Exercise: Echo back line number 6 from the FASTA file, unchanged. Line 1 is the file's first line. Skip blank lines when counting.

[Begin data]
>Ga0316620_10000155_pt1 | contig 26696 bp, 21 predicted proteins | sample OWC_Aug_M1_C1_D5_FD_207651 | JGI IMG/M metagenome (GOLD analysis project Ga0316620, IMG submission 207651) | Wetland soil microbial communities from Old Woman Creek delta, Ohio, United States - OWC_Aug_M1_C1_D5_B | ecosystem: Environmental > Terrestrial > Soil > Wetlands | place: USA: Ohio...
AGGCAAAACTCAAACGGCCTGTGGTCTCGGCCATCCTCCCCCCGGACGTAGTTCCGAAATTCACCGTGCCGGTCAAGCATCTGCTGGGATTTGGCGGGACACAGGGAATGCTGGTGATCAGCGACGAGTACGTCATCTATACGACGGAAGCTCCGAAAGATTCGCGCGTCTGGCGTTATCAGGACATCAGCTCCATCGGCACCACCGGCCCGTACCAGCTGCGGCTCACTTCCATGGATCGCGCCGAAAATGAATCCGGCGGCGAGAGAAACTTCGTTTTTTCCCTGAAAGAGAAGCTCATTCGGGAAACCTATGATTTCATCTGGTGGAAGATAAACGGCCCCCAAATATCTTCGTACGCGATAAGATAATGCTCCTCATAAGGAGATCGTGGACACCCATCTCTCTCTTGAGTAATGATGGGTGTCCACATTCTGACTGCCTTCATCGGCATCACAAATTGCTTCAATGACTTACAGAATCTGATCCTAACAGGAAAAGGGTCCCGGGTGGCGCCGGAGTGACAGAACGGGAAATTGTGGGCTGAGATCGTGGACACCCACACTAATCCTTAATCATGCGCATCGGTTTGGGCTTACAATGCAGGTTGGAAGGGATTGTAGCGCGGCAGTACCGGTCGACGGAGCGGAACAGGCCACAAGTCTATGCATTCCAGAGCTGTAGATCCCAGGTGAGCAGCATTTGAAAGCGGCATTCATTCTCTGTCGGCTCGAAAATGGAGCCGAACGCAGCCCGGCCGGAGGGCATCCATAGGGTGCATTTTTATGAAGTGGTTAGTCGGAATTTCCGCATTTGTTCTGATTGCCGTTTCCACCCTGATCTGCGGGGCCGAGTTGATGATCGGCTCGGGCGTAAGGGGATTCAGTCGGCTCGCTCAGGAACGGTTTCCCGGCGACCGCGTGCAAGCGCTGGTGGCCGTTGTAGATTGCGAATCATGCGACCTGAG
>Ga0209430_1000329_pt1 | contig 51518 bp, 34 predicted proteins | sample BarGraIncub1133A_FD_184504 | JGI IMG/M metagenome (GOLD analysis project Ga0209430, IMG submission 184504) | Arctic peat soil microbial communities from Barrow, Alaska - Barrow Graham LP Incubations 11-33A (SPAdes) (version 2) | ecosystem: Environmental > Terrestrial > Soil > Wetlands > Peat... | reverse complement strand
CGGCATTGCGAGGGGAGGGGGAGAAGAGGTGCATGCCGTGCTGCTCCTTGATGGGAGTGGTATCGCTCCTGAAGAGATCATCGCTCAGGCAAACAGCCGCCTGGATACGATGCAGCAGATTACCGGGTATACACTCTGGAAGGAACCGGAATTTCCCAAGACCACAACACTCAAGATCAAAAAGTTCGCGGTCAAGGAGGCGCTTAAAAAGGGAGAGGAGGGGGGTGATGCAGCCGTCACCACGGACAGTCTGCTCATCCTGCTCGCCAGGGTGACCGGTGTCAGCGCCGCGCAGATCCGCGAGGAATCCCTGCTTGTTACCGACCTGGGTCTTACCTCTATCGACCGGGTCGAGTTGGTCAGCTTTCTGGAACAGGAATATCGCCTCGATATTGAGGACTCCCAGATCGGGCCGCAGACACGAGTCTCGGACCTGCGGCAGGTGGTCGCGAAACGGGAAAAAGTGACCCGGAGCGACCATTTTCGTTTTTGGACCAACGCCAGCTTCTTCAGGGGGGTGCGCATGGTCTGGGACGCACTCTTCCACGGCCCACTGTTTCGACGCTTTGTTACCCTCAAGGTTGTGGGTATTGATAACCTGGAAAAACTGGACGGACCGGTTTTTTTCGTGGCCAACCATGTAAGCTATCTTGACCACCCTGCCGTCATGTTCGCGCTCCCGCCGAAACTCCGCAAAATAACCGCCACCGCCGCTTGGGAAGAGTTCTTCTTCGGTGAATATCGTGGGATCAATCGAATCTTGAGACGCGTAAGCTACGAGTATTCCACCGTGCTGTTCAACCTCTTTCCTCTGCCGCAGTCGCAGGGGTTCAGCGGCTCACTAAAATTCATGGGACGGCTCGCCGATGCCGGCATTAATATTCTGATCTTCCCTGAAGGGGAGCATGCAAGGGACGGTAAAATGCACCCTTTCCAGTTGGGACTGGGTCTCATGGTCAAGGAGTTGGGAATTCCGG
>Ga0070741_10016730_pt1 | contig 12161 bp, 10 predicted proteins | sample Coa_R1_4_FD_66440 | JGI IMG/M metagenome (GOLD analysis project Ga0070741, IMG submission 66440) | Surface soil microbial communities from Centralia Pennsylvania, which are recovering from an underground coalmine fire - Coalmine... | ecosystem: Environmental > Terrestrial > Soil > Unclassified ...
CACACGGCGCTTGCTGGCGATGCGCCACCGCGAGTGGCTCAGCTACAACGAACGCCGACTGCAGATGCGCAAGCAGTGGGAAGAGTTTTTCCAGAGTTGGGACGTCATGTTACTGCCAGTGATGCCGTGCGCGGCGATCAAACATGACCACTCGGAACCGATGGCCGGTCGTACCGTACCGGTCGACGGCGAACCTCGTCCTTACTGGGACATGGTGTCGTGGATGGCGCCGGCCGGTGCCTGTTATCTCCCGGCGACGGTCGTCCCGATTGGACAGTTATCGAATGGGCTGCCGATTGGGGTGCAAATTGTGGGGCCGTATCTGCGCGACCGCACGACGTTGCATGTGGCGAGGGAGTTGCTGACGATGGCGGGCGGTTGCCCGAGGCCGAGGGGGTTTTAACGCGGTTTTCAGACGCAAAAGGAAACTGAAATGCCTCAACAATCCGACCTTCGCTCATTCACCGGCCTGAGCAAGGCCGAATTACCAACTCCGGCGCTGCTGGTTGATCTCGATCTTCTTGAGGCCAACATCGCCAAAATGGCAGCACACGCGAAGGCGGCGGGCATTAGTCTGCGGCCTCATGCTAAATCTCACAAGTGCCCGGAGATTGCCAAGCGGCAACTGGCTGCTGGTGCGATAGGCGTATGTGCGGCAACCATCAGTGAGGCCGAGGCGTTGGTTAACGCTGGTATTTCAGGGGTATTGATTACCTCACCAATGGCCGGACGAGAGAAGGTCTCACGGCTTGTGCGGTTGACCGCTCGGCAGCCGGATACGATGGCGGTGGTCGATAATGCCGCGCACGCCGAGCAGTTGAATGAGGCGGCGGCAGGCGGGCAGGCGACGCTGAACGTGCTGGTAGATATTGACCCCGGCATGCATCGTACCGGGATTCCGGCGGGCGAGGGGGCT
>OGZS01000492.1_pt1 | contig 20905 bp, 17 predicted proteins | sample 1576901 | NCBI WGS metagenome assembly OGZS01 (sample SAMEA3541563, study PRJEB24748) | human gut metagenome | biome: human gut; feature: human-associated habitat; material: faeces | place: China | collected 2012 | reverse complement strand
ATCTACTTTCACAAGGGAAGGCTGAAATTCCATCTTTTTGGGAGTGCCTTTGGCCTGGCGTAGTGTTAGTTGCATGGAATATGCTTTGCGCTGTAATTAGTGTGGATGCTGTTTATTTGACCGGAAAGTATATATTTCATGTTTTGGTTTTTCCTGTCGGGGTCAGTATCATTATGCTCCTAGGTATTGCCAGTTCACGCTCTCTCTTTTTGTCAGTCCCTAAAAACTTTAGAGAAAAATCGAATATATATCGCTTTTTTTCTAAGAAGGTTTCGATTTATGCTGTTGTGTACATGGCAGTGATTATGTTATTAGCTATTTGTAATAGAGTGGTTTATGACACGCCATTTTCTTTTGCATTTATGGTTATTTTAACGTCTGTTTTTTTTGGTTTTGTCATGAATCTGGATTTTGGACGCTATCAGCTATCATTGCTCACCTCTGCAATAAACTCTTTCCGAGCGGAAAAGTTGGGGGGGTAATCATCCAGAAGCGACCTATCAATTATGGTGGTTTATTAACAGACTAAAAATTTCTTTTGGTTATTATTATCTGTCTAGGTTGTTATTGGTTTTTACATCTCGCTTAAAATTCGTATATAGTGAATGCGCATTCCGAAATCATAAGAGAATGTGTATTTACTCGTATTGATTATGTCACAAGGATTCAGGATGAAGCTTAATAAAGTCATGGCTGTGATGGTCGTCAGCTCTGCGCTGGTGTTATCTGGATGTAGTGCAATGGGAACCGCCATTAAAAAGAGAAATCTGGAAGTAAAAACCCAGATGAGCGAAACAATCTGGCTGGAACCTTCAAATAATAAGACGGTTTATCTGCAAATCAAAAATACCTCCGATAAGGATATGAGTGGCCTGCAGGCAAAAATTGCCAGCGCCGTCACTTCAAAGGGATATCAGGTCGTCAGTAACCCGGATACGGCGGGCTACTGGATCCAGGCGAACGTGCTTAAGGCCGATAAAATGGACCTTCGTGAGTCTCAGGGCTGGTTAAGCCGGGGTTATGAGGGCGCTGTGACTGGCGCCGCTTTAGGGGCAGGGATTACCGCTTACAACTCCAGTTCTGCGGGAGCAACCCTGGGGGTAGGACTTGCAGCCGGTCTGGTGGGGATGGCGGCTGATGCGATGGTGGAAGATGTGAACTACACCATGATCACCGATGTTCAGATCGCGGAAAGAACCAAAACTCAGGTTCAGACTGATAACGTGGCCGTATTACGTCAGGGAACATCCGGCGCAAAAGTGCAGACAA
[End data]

CACACGGCGCTTGCTGGCGATGCGCCACCGCGAGTGGCTCAGCTACAACGAACGCCGACTGCAGATGCGCAAGCAGTGGGAAGAGTTTTTCCAGAGTTGGGACGTCATGTTACTGCCAGTGATGCCGTGCGCGGCGATCAAACATGACCACTCGGAACCGATGGCCGGTCGTACCGTACCGGTCGACGGCGAACCTCGTCCTTACTGGGACATGGTGTCGTGGATGGCGCCGGCCGGTGCCTGTTATCTCCCGGCGACGGTCGTCCCGATTGGACAGTTATCGAATGGGCTGCCGATTGGGGTGCAAATTGTGGGGCCGTATCTGCGCGACCGCACGACGTTGCATGTGGCGAGGGAGTTGCTGACGATGGCGGGCGGTTGCCCGAGGCCGAGGGGGTTTTAACGCGGTTTTCAGACGCAAAAGGAAACTGAAATGCCTCAACAATCCGACCTTCGCTCATTCACCGGCCTGAGCAAGGCCGAATTACCAACTCCGGCGCTGCTGGTTGATCTCGATCTTCTTGAGGCCAACATCGCCAAAATGGCAGCACACGCGAAGGCGGCGGGCATTAGTCTGCGGCCTCATGCTAAATCTCACAAGTGCCCGGAGATTGCCAAGCGGCAACTGGCTGCTGGTGCGATAGGCGTATGTGCGGCAACCATCAGTGAGGCCGAGGCGTTGGTTAACGCTGGTATTTCAGGGGTATTGATTACCTCACCAATGGCCGGACGAGAGAAGGTCTCACGGCTTGTGCGGTTGACCGCTCGGCAGCCGGATACGATGGCGGTGGTCGATAATGCCGCGCACGCCGAGCAGTTGAATGAGGCGGCGGCAGGCGGGCAGGCGACGCTGAACGTGCTGGTAGATATTGACCCCGGCATGCATCGTACCGGGATTCCGGCGGGCGAGGGGGCT